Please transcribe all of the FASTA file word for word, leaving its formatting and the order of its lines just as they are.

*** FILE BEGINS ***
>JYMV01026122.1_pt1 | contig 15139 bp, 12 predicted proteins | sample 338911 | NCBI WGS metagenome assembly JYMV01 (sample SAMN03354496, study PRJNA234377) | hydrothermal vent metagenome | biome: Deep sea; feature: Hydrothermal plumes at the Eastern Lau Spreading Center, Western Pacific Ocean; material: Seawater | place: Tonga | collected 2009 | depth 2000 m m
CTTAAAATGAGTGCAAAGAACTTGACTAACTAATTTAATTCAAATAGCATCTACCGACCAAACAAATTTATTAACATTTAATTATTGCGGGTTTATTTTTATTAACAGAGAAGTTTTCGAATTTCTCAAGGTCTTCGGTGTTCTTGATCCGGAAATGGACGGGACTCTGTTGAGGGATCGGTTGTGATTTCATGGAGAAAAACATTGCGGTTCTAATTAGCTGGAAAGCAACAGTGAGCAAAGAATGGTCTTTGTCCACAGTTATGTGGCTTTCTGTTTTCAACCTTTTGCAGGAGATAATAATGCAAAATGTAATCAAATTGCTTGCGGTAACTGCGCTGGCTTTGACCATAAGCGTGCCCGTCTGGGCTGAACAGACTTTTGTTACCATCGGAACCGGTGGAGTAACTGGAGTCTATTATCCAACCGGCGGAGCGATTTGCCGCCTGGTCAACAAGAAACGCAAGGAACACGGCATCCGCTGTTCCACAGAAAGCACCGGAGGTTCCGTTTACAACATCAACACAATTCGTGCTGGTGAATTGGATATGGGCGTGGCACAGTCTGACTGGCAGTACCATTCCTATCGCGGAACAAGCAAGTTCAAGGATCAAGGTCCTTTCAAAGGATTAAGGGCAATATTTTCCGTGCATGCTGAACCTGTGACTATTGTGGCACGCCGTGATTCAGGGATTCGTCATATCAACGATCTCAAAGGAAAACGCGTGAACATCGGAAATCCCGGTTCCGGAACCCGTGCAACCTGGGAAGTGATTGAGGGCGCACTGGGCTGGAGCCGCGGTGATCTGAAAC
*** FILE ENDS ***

>JYMV01026122.1_pt1 | contig 15139 bp, 12 predicted proteins | sample 338911 | NCBI WGS metagenome assembly JYMV01 (sample SAMN03354496, study PRJNA234377) | hydrothermal vent metagenome | biome: Deep sea; feature: Hydrothermal plumes at the Eastern Lau Spreading Center, Western Pacific Ocean; material: Seawater | place: Tonga | collected 2009 | depth 2000 m m
CTTAAAATGAGTGCAAAGAACTTGACTAACTAATTTAATTCAAATAGCATCTACCGACCAAACAAATTTATTAACATTTAATTATTGCGGGTTTATTTTTATTAACAGAGAAGTTTTCGAATTTCTCAAGGTCTTCGGTGTTCTTGATCCGGAAATGGACGGGACTCTGTTGAGGGATCGGTTGTGATTTCATGGAGAAAAACATTGCGGTTCTAATTAGCTGGAAAGCAACAGTGAGCAAAGAATGGTCTTTGTCCACAGTTATGTGGCTTTCTGTTTTCAACCTTTTGCAGGAGATAATAATGCAAAATGTAATCAAATTGCTTGCGGTAACTGCGCTGGCTTTGACCATAAGCGTGCCCGTCTGGGCTGAACAGACTTTTGTTACCATCGGAACCGGTGGAGTAACTGGAGTCTATTATCCAACCGGCGGAGCGATTTGCCGCCTGGTCAACAAGAAACGCAAGGAACACGGCATCCGCTGTTCCACAGAAAGCACCGGAGGTTCCGTTTACAACATCAACACAATTCGTGCTGGTGAATTGGATATGGGCGTGGCACAGTCTGACTGGCAGTACCATTCCTATCGCGGAACAAGCAAGTTCAAGGATCAAGGTCCTTTCAAAGGATTAAGGGCAATATTTTCCGTGCATGCTGAACCTGTGACTATTGTGGCACGCCGTGATTCAGGGATTCGTCATATCAACGATCTCAAAGGAAAACGCGTGAACATCGGAAATCCCGGTTCCGGAACCCGTGCAACCTGGGAAGTGATTGAGGGCGCACTGGGCTGGAGCCGCGGTGATCTGAAAC